While a choirboy at the Cathedral of St. Peter & Paul in Brno, the capital of Moravia, Alphonse Mucha had a divine revelation about the nature of the Baroque aesthetic. It took him to Vienna, Munich, and finally to Paris, where the 1900 Universal Exhibition brought him international renown. The spiritual and the commercial appear perfectly wedded in his work, but he was conflicted about this his entire life.
Zodiac “turned out to be one of [Mucha’s] most successful designs… The editor of La Plume liked it so much that he bought it for his magazine almost immediately and started giving it wide publicity… Mucha’s customary circular background here serves the functional role of carrying the symbols of the zodiac. The ornamental shapes and patterns around the perimeter are worked out with a precision and attention to detail unusual even for a meticulous artist like Mucha” (Rennert/Weill, p. 100). This is the fourth iteration of the design, without text or calendarium; instead, Mucha has drawn two cherubs in the bottom panel.
A liqueur made by Parisian Trappist monks requires a bit of reverence: an ideal commission for Mucha, whose first artistic epiphany arrived while he was a young chorister at a Czech cathedral, and had a revelation while gazing at the baroque embellishments. This time, our maiden’s divine halo is a labyrinth of concentric circles enclosing Celtic-style crosses. Rather than the wild, sensuous tangles of Job’s leading lady, “the hair is entirely orderly and hangs down in a single thick strand, but that is because it has the function to lead our eyes to the tabouret in the foreground which holds the bottle” (Rennert/Weill, p. 134). This is a two-sheet poster.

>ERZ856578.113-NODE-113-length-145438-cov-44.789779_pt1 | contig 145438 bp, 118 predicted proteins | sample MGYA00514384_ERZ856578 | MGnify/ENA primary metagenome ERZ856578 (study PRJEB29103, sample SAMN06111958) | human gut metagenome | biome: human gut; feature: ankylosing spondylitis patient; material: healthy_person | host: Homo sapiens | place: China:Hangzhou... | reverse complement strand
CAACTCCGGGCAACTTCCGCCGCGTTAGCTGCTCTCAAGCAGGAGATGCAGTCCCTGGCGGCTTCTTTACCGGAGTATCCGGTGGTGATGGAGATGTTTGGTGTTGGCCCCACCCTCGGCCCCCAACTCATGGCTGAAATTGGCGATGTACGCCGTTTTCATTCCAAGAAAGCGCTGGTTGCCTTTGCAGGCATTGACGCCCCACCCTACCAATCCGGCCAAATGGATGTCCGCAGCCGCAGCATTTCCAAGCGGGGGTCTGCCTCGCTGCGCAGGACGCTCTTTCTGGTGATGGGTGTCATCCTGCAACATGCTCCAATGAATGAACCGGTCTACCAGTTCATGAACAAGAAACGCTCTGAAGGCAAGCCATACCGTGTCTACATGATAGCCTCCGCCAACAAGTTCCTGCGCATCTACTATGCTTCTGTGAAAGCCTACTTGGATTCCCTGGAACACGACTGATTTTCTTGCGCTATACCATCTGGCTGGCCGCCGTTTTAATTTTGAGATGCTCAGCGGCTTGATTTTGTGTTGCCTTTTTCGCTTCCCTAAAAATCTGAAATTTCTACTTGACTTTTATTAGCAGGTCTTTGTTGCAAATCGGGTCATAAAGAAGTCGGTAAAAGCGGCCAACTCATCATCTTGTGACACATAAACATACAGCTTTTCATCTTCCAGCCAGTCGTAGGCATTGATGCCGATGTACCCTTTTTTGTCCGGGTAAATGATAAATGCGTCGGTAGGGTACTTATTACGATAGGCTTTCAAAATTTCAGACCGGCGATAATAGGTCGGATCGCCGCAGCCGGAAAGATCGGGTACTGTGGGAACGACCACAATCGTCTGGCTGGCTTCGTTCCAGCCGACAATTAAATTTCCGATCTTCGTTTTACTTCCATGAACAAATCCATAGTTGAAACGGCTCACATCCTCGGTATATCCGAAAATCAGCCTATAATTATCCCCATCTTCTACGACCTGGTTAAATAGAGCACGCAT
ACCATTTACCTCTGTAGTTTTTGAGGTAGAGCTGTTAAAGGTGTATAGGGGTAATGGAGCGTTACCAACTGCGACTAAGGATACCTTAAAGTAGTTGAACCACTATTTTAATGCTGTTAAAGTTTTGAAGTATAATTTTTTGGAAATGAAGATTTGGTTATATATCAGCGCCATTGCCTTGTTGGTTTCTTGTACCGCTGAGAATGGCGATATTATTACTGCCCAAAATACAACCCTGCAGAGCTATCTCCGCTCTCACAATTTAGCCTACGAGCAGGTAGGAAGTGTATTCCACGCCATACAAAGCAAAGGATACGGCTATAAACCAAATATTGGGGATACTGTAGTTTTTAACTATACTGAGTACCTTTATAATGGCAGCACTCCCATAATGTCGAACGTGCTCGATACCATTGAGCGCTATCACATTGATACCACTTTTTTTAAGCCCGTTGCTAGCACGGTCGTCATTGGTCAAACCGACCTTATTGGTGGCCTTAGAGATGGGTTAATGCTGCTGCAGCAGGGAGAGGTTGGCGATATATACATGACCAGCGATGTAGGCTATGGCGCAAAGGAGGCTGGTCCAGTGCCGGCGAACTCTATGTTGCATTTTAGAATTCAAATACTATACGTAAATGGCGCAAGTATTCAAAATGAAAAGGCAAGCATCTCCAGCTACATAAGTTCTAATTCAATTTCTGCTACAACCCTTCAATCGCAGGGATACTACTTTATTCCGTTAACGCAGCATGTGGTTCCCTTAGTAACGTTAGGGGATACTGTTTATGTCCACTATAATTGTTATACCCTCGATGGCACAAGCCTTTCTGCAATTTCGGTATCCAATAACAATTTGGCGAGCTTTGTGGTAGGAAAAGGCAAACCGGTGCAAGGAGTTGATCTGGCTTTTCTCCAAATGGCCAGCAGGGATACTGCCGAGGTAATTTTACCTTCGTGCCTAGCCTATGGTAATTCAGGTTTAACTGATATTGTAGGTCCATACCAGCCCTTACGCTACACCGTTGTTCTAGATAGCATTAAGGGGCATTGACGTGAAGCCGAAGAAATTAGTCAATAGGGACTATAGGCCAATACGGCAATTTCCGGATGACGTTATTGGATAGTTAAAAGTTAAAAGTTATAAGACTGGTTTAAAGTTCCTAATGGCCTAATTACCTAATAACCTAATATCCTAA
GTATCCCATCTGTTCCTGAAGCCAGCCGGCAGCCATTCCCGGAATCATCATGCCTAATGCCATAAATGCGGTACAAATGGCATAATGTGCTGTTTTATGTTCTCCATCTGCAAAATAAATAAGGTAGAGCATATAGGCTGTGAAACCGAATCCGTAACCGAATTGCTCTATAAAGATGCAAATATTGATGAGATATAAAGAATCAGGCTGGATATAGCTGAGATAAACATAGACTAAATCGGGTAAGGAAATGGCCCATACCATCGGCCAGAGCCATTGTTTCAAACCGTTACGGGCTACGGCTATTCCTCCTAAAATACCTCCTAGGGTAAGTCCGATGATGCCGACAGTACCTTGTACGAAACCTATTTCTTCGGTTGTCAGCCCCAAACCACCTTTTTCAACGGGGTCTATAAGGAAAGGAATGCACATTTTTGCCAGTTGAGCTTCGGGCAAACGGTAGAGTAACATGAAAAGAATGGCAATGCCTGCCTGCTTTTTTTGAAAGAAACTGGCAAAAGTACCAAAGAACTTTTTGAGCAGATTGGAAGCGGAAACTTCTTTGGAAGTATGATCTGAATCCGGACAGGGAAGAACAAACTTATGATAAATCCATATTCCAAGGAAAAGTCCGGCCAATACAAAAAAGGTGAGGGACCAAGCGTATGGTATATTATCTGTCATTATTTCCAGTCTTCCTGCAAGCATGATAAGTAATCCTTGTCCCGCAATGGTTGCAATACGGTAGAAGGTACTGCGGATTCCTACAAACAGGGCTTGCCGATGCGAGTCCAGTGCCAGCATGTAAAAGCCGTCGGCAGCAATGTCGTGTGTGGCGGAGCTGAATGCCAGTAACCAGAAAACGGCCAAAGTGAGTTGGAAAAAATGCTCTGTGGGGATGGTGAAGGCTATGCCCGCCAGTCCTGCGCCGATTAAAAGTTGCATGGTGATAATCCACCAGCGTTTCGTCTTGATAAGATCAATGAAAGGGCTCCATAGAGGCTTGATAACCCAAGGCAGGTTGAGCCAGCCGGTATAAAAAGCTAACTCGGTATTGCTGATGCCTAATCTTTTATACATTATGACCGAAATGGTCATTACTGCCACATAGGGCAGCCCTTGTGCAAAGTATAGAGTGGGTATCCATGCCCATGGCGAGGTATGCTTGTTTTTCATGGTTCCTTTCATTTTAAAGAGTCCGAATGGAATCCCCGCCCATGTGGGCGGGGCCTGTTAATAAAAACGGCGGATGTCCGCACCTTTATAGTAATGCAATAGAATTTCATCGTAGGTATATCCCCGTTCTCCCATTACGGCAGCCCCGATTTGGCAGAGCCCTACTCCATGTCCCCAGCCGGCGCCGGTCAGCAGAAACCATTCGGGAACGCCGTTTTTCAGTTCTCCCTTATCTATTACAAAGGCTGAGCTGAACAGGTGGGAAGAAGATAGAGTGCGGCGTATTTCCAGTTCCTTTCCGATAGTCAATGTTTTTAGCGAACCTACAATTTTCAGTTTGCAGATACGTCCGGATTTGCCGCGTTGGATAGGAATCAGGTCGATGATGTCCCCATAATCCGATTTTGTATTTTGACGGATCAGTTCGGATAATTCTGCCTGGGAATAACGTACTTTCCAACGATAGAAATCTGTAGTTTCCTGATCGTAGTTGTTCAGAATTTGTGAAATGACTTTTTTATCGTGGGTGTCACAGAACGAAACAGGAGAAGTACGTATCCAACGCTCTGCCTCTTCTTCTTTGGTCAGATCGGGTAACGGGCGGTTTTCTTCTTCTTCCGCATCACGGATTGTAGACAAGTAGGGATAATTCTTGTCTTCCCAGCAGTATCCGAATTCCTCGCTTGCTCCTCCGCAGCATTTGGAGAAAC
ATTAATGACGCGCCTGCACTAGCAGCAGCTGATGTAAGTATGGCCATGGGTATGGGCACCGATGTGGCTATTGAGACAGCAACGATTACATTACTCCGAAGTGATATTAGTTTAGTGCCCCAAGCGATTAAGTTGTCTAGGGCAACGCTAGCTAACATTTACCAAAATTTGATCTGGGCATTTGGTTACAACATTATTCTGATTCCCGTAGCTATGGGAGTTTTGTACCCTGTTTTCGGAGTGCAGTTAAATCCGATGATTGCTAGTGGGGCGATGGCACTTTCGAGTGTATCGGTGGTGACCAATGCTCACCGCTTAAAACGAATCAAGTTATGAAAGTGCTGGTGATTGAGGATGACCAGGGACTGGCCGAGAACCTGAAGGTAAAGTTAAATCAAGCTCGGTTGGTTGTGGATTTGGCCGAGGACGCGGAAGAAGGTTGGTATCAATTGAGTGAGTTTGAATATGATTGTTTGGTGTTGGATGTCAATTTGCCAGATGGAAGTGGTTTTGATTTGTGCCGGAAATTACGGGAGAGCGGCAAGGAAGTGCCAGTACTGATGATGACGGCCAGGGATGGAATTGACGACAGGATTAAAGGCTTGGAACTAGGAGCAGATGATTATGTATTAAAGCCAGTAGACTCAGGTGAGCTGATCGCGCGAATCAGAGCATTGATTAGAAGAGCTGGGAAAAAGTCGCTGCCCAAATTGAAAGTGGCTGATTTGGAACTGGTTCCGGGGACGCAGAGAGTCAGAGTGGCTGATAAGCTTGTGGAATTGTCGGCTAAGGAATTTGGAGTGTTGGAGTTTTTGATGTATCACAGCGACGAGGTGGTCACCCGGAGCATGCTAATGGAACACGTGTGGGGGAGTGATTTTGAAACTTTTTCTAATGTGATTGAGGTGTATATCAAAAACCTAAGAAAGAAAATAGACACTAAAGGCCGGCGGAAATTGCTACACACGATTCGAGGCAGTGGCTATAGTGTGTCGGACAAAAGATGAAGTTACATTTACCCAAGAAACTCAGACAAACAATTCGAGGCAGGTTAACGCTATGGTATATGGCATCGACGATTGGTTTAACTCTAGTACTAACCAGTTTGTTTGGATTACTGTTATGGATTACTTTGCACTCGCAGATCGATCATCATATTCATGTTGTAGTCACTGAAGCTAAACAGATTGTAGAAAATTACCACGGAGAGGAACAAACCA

This is the only known variant of the poster with text at bottom for her performance at the Villa des Fleurs in Aix-Les-Bains.
Mucha and Paul Gauguin were close friends and artistic colleagues. “In matters of technique they agreed—they both believed in composition, the symbolic importance of colours, and a firm line… Whether [Mucha] was directly influenced by Gaguin’s cloisonisme is difficult to assess. It may well have provided the unconscious impulse which helped him to clarify his own thoughts. Mucha probably valued Gauguin far more as a thinker than as a painter… he was aware of his genius and was distressed by the lack of understanding shown by the public” (Jiri Mucha, p. 52). In this intimate drawing, Mucha captures Gauguin with a quizzical look on his face. On the verso is a signed dedication from Mucha to Louis Aragon with a stamp from the Mucha estate.